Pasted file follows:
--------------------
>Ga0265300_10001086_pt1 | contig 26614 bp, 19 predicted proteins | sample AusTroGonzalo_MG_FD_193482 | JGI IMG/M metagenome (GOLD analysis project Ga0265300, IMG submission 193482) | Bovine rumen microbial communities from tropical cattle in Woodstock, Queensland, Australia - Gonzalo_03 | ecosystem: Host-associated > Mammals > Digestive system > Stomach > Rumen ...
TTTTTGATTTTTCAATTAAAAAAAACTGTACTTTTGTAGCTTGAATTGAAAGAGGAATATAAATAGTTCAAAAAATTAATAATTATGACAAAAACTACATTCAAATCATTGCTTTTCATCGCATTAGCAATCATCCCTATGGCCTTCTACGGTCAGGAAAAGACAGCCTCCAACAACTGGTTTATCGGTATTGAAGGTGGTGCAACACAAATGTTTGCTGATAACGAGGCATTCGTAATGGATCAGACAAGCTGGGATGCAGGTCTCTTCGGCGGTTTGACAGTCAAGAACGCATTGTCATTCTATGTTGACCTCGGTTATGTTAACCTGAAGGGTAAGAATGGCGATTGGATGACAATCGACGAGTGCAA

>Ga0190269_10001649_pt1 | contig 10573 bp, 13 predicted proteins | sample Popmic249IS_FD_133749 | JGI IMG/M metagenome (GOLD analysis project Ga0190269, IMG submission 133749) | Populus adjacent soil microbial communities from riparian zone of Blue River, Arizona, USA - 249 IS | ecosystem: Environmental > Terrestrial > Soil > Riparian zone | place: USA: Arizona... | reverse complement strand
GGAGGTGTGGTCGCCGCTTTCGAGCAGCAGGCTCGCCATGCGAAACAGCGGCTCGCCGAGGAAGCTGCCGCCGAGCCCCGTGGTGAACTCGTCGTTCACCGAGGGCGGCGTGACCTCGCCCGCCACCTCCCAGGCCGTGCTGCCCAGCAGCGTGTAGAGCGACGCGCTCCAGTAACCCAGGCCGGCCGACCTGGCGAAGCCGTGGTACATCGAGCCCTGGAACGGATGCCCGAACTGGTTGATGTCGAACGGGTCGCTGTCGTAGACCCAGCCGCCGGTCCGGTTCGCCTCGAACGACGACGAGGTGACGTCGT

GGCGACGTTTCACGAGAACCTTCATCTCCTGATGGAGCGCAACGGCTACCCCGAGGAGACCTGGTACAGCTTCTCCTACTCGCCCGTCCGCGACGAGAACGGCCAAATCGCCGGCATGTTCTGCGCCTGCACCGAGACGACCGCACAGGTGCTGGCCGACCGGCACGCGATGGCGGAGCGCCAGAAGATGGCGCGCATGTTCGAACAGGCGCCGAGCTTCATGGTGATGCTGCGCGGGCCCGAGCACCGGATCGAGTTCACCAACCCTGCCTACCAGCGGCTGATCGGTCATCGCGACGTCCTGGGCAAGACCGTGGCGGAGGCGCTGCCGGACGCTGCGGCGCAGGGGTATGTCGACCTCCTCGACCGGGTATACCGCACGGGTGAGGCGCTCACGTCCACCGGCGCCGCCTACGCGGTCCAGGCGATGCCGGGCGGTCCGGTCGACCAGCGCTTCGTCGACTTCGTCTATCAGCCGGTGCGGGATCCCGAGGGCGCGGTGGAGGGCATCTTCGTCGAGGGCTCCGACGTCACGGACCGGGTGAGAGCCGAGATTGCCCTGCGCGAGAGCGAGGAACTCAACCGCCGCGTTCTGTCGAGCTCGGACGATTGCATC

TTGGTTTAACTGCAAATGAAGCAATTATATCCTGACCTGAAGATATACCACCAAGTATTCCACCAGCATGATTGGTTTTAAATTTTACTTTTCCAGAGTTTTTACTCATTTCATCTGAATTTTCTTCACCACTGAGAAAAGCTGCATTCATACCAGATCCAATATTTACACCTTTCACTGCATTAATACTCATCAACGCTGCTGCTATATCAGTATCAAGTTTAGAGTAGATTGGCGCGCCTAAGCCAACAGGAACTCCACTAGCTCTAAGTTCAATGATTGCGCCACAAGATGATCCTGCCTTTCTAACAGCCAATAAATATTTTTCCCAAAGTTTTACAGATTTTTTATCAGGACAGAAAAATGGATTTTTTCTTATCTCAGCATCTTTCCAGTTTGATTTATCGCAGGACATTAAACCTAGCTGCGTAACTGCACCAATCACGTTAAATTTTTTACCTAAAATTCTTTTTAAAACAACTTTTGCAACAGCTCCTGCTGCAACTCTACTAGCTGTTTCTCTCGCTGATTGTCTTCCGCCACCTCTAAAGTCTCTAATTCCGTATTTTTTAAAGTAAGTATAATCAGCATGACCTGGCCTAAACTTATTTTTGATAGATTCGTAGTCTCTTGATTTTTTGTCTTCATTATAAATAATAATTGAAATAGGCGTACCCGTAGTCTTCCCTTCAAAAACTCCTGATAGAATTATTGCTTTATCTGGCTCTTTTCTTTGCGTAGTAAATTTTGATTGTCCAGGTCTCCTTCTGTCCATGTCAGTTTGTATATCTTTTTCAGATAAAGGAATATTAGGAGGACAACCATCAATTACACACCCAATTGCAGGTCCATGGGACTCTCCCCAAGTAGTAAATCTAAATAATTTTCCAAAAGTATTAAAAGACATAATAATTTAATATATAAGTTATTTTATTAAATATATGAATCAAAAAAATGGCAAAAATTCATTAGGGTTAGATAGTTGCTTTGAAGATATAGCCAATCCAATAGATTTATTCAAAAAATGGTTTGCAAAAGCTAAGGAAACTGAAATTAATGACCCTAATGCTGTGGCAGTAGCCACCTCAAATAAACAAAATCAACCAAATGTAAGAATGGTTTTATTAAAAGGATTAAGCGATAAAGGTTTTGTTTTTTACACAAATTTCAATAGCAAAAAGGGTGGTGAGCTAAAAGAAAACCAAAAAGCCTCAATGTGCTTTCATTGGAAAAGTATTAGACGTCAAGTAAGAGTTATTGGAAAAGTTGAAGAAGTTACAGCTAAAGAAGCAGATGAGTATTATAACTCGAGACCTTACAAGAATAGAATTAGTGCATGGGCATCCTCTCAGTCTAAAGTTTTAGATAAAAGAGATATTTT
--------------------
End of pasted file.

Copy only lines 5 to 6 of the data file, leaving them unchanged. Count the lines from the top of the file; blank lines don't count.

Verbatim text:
GGCGACGTTTCACGAGAACCTTCATCTCCTGATGGAGCGCAACGGCTACCCCGAGGAGACCTGGTACAGCTTCTCCTACTCGCCCGTCCGCGACGAGAACGGCCAAATCGCCGGCATGTTCTGCGCCTGCACCGAGACGACCGCACAGGTGCTGGCCGACCGGCACGCGATGGCGGAGCGCCAGAAGATGGCGCGCATGTTCGAACAGGCGCCGAGCTTCATGGTGATGCTGCGCGGGCCCGAGCACCGGATCGAGTTCACCAACCCTGCCTACCAGCGGCTGATCGGTCATCGCGACGTCCTGGGCAAGACCGTGGCGGAGGCGCTGCCGGACGCTGCGGCGCAGGGGTATGTCGACCTCCTCGACCGGGTATACCGCACGGGTGAGGCGCTCACGTCCACCGGCGCCGCCTACGCGGTCCAGGCGATGCCGGGCGGTCCGGTCGACCAGCGCTTCGTCGACTTCGTCTATCAGCCGGTGCGGGATCCCGAGGGCGCGGTGGAGGGCATCTTCGTCGAGGGCTCCGACGTCACGGACCGGGTGAGAGCCGAGATTGCCCTGCGCGAGAGCGAGGAACTCAACCGCCGCGTTCTGTCGAGCTCGGACGATTGCATC

TTGGTTTAACTGCAAATGAAGCAATTATATCCTGACCTGAAGATATACCACCAAGTATTCCACCAGCATGATTGGTTTTAAATTTTACTTTTCCAGAGTTTTTACTCATTTCATCTGAATTTTCTTCACCACTGAGAAAAGCTGCATTCATACCAGATCCAATATTTACACCTTTCACTGCATTAATACTCATCAACGCTGCTGCTATATCAGTATCAAGTTTAGAGTAGATTGGCGCGCCTAAGCCAACAGGAACTCCACTAGCTCTAAGTTCAATGATTGCGCCACAAGATGATCCTGCCTTTCTAACAGCCAATAAATATTTTTCCCAAAGTTTTACAGATTTTTTATCAGGACAGAAAAATGGATTTTTTCTTATCTCAGCATCTTTCCAGTTTGATTTATCGCAGGACATTAAACCTAGCTGCGTAACTGCACCAATCACGTTAAATTTTTTACCTAAAATTCTTTTTAAAACAACTTTTGCAACAGCTCCTGCTGCAACTCTACTAGCTGTTTCTCTCGCTGATTGTCTTCCGCCACCTCTAAAGTCTCTAATTCCGTATTTTTTAAAGTAAGTATAATCAGCATGACCTGGCCTAAACTTATTTTTGATAGATTCGTAGTCTCTTGATTTTTTGTCTTCATTATAAATAATAATTGAAATAGGCGTACCCGTAGTCTTCCCTTCAAAAACTCCTGATAGAATTATTGCTTTATCTGGCTCTTTTCTTTGCGTAGTAAATTTTGATTGTCCAGGTCTCCTTCTGTCCATGTCAGTTTGTATATCTTTTTCAGATAAAGGAATATTAGGAGGACAACCATCAATTACACACCCAATTGCAGGTCCATGGGACTCTCCCCAAGTAGTAAATCTAAATAATTTTCCAAAAGTATTAAAAGACATAATAATTTAATATATAAGTTATTTTATTAAATATATGAATCAAAAAAATGGCAAAAATTCATTAGGGTTAGATAGTTGCTTTGAAGATATAGCCAATCCAATAGATTTATTCAAAAAATGGTTTGCAAAAGCTAAGGAAACTGAAATTAATGACCCTAATGCTGTGGCAGTAGCCACCTCAAATAAACAAAATCAACCAAATGTAAGAATGGTTTTATTAAAAGGATTAAGCGATAAAGGTTTTGTTTTTTACACAAATTTCAATAGCAAAAAGGGTGGTGAGCTAAAAGAAAACCAAAAAGCCTCAATGTGCTTTCATTGGAAAAGTATTAGACGTCAAGTAAGAGTTATTGGAAAAGTTGAAGAAGTTACAGCTAAAGAAGCAGATGAGTATTATAACTCGAGACCTTACAAGAATAGAATTAGTGCATGGGCATCCTCTCAGTCTAAAGTTTTAGATAAAAGAGATATTTT